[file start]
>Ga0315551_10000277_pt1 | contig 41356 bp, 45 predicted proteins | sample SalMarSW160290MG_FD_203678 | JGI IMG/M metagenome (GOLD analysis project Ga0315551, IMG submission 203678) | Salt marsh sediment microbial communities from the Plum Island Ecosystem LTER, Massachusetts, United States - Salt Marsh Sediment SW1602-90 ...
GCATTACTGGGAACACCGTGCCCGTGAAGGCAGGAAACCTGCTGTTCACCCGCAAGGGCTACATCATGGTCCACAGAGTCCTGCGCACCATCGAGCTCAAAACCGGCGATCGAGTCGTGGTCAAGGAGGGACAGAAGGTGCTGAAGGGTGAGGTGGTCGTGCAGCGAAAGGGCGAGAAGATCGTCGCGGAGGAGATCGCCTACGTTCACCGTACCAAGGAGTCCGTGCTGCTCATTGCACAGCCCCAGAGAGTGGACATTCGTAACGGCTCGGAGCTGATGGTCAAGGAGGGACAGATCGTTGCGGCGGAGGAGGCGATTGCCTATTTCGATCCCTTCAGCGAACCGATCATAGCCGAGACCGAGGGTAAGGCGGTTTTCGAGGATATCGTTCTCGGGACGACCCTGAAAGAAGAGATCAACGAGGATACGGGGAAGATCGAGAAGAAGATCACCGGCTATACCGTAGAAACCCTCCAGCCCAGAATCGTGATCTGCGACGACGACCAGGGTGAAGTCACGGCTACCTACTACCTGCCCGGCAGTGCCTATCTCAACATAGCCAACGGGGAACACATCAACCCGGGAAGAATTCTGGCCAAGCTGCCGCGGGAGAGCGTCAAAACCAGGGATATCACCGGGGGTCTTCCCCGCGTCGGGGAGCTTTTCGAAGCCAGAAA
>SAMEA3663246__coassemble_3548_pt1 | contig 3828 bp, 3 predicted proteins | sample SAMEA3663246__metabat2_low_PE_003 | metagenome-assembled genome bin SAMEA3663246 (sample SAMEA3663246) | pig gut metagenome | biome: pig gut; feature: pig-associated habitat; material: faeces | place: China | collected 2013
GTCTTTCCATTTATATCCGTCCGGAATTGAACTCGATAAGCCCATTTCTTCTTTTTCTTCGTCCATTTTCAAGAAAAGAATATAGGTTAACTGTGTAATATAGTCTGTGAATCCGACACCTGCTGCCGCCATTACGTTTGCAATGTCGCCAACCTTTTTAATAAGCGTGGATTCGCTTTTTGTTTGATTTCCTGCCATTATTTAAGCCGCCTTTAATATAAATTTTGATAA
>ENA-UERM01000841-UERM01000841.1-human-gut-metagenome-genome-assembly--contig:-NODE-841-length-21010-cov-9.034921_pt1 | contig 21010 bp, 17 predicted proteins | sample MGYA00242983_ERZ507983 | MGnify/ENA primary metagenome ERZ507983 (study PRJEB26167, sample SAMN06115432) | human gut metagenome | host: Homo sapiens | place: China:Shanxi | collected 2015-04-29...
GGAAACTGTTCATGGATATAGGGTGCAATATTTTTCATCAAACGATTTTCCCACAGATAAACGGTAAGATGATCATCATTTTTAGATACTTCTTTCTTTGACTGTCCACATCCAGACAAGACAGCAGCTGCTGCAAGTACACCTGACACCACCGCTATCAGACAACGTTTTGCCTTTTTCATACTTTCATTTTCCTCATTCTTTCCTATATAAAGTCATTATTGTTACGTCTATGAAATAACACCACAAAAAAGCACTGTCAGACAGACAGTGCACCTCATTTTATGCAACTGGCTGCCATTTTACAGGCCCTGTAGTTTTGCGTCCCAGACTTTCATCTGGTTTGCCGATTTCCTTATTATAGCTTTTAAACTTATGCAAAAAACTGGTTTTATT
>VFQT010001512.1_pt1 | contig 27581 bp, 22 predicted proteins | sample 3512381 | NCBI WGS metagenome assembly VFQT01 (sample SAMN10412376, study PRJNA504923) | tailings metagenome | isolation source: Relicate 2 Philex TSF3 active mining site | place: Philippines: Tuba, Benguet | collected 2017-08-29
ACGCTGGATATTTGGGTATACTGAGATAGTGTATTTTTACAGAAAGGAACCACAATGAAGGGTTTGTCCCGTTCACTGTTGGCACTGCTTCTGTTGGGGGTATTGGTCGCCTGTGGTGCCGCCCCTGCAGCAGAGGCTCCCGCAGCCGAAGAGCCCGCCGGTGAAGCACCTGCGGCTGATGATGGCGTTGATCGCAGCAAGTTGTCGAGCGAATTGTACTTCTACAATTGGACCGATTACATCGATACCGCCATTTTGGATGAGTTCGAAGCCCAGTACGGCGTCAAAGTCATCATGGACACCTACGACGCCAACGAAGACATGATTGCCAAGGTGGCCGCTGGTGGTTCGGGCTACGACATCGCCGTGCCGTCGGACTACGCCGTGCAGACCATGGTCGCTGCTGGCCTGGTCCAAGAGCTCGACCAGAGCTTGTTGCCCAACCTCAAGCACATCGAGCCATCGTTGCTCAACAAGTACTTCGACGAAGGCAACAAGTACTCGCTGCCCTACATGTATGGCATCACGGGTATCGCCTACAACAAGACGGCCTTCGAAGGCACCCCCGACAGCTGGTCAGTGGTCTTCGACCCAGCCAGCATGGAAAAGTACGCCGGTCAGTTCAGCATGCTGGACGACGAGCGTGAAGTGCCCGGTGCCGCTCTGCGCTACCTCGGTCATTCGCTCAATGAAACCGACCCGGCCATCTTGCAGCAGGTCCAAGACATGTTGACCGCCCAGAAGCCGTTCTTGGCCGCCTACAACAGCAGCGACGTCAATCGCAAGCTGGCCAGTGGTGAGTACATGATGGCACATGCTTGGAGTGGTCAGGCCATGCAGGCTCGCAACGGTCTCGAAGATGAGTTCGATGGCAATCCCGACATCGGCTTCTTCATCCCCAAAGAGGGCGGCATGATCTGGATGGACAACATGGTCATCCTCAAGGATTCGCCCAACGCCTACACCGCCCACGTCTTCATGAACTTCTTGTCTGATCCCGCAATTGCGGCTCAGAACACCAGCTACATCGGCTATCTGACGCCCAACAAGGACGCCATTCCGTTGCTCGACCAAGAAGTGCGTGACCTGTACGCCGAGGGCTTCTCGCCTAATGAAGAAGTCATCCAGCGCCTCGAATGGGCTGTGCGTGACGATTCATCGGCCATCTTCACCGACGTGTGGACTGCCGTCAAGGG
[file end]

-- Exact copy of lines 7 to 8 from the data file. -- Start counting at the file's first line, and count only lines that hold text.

>VFQT010001512.1_pt1 | contig 27581 bp, 22 predicted proteins | sample 3512381 | NCBI WGS metagenome assembly VFQT01 (sample SAMN10412376, study PRJNA504923) | tailings metagenome | isolation source: Relicate 2 Philex TSF3 active mining site | place: Philippines: Tuba, Benguet | collected 2017-08-29
ACGCTGGATATTTGGGTATACTGAGATAGTGTATTTTTACAGAAAGGAACCACAATGAAGGGTTTGTCCCGTTCACTGTTGGCACTGCTTCTGTTGGGGGTATTGGTCGCCTGTGGTGCCGCCCCTGCAGCAGAGGCTCCCGCAGCCGAAGAGCCCGCCGGTGAAGCACCTGCGGCTGATGATGGCGTTGATCGCAGCAAGTTGTCGAGCGAATTGTACTTCTACAATTGGACCGATTACATCGATACCGCCATTTTGGATGAGTTCGAAGCCCAGTACGGCGTCAAAGTCATCATGGACACCTACGACGCCAACGAAGACATGATTGCCAAGGTGGCCGCTGGTGGTTCGGGCTACGACATCGCCGTGCCGTCGGACTACGCCGTGCAGACCATGGTCGCTGCTGGCCTGGTCCAAGAGCTCGACCAGAGCTTGTTGCCCAACCTCAAGCACATCGAGCCATCGTTGCTCAACAAGTACTTCGACGAAGGCAACAAGTACTCGCTGCCCTACATGTATGGCATCACGGGTATCGCCTACAACAAGACGGCCTTCGAAGGCACCCCCGACAGCTGGTCAGTGGTCTTCGACCCAGCCAGCATGGAAAAGTACGCCGGTCAGTTCAGCATGCTGGACGACGAGCGTGAAGTGCCCGGTGCCGCTCTGCGCTACCTCGGTCATTCGCTCAATGAAACCGACCCGGCCATCTTGCAGCAGGTCCAAGACATGTTGACCGCCCAGAAGCCGTTCTTGGCCGCCTACAACAGCAGCGACGTCAATCGCAAGCTGGCCAGTGGTGAGTACATGATGGCACATGCTTGGAGTGGTCAGGCCATGCAGGCTCGCAACGGTCTCGAAGATGAGTTCGATGGCAATCCCGACATCGGCTTCTTCATCCCCAAAGAGGGCGGCATGATCTGGATGGACAACATGGTCATCCTCAAGGATTCGCCCAACGCCTACACCGCCCACGTCTTCATGAACTTCTTGTCTGATCCCGCAATTGCGGCTCAGAACACCAGCTACATCGGCTATCTGACGCCCAACAAGGACGCCATTCCGTTGCTCGACCAAGAAGTGCGTGACCTGTACGCCGAGGGCTTCTCGCCTAATGAAGAAGTCATCCAGCGCCTCGAATGGGCTGTGCGTGACGATTCATCGGCCATCTTCACCGACGTGTGGACTGCCGTCAAGGG